If she'd a satin frock on, i'stead o' this here poor cotton gownd, you'd ha' showed her t'other side o' your manners! Get away with you. You're too ugly to look at. Mattie! Mattie! Look up, child. Pol. She mustn't lie there. Mat. Susan! Pol. Come, my girl. Sus. You keep off, I tell you! Don't touch her. She's none o' your sort. Come, Mattie, dear. Why don't you make 'em move on? Pol.
An' ivvery man, woman, and choild lookin' afther him in his bit of a black velvet skirt made out of the misthress's ould gownd; an' his little head up, an' his curly hair flyin' an' shinin'. It's loike a young lord he looks." Cedric did not know that he looked like a young lord; he did not know what a lord was.
"Well, sir, tell her as I have saved a heap of money for her out'n the presents the gemmen made me o' Christmas, and I'll bring it to her when I come down which the ole 'oman do love money, sir, better than she do anything in this world, 'cept it is me and old marster and Miss Claudia. And likewise what she wants me to bring her from town, and whether she would like a red gownd or a yallow one."
"A minute or two yet, good gentlemen, please! I'm a'most ready. I'm a-waiting to get out my purple gownd." "All right, missus," was the muffled answer. The "purple gownd" was kept in this very ex-room of Brother Jarrum's hid in a safe place between some sheets of newspaper. Had Mrs. Peckaby kept it open to the view of Peckaby, there's no saying what grief the robe might not have come to, ere this.
Too completely prostrate with events to retort, she suddenly let drop her gown, that she had kept so carefully turned, and clapped both her hands upon her face. Then came a real, genuine question from the next door casement Mrs. Green's. "Ain't that your plum-coloured gownd? What's come to it?" Mrs. Peckaby, somewhat aroused, looked at the gown in haste. What had come to it?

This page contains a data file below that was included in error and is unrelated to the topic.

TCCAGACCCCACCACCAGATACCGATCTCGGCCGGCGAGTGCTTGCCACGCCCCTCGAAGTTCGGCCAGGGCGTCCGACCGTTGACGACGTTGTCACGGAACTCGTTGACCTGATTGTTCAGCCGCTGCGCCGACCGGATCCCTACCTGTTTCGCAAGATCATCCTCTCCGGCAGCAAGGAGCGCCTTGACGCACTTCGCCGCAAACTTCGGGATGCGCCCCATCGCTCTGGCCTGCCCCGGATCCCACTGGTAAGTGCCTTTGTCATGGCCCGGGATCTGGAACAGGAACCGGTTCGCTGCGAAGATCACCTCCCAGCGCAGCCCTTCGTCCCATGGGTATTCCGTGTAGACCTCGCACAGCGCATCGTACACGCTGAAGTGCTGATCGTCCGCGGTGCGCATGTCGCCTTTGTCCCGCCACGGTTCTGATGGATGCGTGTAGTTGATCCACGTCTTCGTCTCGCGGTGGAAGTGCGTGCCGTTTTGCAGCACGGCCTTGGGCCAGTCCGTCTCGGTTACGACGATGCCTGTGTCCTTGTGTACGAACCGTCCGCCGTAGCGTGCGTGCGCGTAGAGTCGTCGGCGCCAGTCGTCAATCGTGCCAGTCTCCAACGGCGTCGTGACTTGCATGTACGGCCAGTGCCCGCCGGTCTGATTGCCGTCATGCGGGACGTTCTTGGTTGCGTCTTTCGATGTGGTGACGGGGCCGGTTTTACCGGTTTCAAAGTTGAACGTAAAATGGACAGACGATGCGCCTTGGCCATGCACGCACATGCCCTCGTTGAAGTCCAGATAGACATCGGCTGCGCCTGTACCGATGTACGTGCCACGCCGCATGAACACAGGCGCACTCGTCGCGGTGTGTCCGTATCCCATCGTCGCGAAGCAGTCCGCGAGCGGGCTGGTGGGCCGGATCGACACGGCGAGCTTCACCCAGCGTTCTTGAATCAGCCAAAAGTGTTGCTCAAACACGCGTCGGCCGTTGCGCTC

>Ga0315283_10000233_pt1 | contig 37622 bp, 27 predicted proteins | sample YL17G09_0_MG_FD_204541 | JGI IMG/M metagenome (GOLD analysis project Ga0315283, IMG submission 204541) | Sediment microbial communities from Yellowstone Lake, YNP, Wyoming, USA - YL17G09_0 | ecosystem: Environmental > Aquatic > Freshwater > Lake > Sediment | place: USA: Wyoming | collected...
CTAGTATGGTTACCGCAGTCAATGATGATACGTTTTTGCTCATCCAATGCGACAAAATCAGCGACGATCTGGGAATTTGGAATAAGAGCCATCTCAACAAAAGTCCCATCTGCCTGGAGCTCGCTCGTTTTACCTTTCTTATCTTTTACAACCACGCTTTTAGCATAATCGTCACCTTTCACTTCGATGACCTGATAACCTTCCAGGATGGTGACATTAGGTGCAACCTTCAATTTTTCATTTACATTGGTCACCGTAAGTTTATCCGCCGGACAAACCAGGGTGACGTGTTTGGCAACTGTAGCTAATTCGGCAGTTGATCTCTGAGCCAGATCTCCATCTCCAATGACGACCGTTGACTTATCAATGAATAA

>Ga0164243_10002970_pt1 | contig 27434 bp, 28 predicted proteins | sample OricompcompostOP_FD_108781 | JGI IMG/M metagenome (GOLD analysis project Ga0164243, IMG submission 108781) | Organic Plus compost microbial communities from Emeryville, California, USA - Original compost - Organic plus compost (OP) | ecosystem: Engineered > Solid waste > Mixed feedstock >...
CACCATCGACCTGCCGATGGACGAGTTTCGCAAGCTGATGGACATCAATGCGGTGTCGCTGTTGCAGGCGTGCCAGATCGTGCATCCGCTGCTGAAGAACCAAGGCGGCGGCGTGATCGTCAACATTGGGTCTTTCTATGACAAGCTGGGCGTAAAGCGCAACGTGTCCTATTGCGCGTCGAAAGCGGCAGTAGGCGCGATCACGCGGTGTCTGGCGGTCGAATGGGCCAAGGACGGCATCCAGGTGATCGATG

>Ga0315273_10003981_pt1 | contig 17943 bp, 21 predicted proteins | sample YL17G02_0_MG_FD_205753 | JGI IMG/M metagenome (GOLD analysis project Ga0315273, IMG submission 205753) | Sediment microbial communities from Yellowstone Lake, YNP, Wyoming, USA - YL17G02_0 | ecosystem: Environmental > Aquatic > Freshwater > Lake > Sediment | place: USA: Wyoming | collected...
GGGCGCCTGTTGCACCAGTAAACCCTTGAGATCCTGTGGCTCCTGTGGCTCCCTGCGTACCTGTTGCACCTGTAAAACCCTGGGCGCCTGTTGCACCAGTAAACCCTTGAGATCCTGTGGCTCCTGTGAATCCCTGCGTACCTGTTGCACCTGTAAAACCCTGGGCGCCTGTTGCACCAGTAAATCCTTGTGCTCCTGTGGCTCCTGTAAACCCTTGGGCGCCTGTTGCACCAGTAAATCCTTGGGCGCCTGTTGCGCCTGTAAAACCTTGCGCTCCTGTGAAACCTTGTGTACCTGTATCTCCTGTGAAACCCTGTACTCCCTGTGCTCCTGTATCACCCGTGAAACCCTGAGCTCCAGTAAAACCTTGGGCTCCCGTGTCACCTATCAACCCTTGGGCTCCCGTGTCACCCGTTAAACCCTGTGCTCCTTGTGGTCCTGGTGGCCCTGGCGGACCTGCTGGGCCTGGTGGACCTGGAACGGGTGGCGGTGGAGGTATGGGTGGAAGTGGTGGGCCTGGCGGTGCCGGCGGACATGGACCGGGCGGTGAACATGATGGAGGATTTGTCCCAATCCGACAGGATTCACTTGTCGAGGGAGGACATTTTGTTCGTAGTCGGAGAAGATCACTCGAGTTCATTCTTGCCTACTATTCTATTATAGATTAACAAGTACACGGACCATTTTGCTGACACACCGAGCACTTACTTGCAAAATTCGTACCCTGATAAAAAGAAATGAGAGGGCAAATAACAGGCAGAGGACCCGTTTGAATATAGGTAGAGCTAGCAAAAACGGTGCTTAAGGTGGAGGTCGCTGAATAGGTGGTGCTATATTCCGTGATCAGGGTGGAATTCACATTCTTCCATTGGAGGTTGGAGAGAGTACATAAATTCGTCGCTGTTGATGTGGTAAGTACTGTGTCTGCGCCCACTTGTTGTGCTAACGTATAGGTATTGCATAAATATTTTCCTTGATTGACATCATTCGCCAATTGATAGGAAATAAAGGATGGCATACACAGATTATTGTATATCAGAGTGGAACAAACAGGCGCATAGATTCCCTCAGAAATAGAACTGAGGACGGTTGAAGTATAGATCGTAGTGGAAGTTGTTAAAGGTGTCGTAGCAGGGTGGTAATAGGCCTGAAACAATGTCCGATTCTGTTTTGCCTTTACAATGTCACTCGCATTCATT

When John was recounting his accident to the cook in the kitchen, he observed, 'Mrs. Barton's a hamable woman; I'd a deal sooner ha' throwed the gravy o'er the Countess's fine gownd. But laws! what tantrums she'd ha' been in arter the visitors was gone. 'You'd a deal sooner not ha' throwed it down at all, I should think, responded the unsympathetic cook, to whom John did not make love.
"I am a-looking as hard as ever I can look," says Jo with starting eyes, "and that there's the wale, the bonnet, and the gownd." "What about those rings you told me of?" asks Bucket. "A-sparkling all over here," says Jo, rubbing the fingers of his left hand on the knuckles of his right without taking his eyes from the figure. The figure removes the right-hand glove and shows the hand.
Sumfit; "and do be good creatures, and begin about my Dahly, and where she got that Bumptious gownd, and the bonnet with blue flowers lyin' by on the table: now, do!" Rhoda coughed. "And she wears lavender gloves like a lady," Mrs. Sumfit was continuing. Rhoda stamped on her foot.
The front of the figure is towards them, but it takes no notice of their entrance and remains like a statue. "Now, tell me," says Bucket aloud, "how you know that to be the lady." "I know the wale," replies Jo, staring, "and the bonnet, and the gownd." "Be quite sure of what you say, Tough," returns Bucket, narrowly observant of him. "Look again."
Mother says, please, would she mind having some o' the dark lavender print instead o' the light, 'cause Susan Peckaby's come in, and she wants the whole o' the light lavender for a gownd, and there's only just enough of it. And, please, I be to take word back." "How are you to take word back if she's not in?" asked Nancy, whose temper never was improved by extra work. "Get along, Dan Duff!